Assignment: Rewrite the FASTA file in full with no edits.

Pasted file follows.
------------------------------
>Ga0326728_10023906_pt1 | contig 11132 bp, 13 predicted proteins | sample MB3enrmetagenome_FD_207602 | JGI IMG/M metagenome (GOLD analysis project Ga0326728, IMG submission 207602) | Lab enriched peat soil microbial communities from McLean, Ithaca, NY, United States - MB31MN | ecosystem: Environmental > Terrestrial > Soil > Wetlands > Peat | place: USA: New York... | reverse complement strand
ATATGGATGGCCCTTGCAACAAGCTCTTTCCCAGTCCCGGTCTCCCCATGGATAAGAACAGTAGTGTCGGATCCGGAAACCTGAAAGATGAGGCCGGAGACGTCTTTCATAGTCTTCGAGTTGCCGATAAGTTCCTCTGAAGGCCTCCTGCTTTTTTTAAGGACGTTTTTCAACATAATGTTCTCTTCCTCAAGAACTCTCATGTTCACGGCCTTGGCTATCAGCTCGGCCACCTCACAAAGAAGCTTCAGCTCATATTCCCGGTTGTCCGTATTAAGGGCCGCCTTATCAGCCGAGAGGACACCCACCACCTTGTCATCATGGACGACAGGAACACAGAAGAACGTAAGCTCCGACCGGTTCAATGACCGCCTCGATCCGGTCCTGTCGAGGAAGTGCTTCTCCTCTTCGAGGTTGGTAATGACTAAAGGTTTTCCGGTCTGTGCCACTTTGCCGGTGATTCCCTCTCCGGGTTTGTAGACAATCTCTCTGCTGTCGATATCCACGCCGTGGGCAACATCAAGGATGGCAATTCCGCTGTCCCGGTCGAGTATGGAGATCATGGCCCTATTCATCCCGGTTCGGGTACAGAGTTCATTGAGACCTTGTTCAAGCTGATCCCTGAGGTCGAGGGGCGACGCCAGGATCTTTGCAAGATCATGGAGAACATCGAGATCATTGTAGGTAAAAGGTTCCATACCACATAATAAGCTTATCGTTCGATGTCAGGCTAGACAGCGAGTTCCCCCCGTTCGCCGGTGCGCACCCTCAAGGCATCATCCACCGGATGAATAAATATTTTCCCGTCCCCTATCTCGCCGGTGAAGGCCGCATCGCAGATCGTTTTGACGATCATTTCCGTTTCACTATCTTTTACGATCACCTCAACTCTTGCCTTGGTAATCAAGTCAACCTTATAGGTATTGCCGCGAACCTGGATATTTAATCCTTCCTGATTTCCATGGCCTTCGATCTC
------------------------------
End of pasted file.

>Ga0326728_10023906_pt1 | contig 11132 bp, 13 predicted proteins | sample MB3enrmetagenome_FD_207602 | JGI IMG/M metagenome (GOLD analysis project Ga0326728, IMG submission 207602) | Lab enriched peat soil microbial communities from McLean, Ithaca, NY, United States - MB31MN | ecosystem: Environmental > Terrestrial > Soil > Wetlands > Peat | place: USA: New York... | reverse complement strand
ATATGGATGGCCCTTGCAACAAGCTCTTTCCCAGTCCCGGTCTCCCCATGGATAAGAACAGTAGTGTCGGATCCGGAAACCTGAAAGATGAGGCCGGAGACGTCTTTCATAGTCTTCGAGTTGCCGATAAGTTCCTCTGAAGGCCTCCTGCTTTTTTTAAGGACGTTTTTCAACATAATGTTCTCTTCCTCAAGAACTCTCATGTTCACGGCCTTGGCTATCAGCTCGGCCACCTCACAAAGAAGCTTCAGCTCATATTCCCGGTTGTCCGTATTAAGGGCCGCCTTATCAGCCGAGAGGACACCCACCACCTTGTCATCATGGACGACAGGAACACAGAAGAACGTAAGCTCCGACCGGTTCAATGACCGCCTCGATCCGGTCCTGTCGAGGAAGTGCTTCTCCTCTTCGAGGTTGGTAATGACTAAAGGTTTTCCGGTCTGTGCCACTTTGCCGGTGATTCCCTCTCCGGGTTTGTAGACAATCTCTCTGCTGTCGATATCCACGCCGTGGGCAACATCAAGGATGGCAATTCCGCTGTCCCGGTCGAGTATGGAGATCATGGCCCTATTCATCCCGGTTCGGGTACAGAGTTCATTGAGACCTTGTTCAAGCTGATCCCTGAGGTCGAGGGGCGACGCCAGGATCTTTGCAAGATCATGGAGAACATCGAGATCATTGTAGGTAAAAGGTTCCATACCACATAATAAGCTTATCGTTCGATGTCAGGCTAGACAGCGAGTTCCCCCCGTTCGCCGGTGCGCACCCTCAAGGCATCATCCACCGGATGAATAAATATTTTCCCGTCCCCTATCTCGCCGGTGAAGGCCGCATCGCAGATCGTTTTGACGATCATTTCCGTTTCACTATCTTTTACGATCACCTCAACTCTTGCCTTGGTAATCAAGTCAACCTTATAGGTATTGCCGCGAACCTGGATATTTAATCCTTCCTGATTTCCATGGCCTTCGATCTC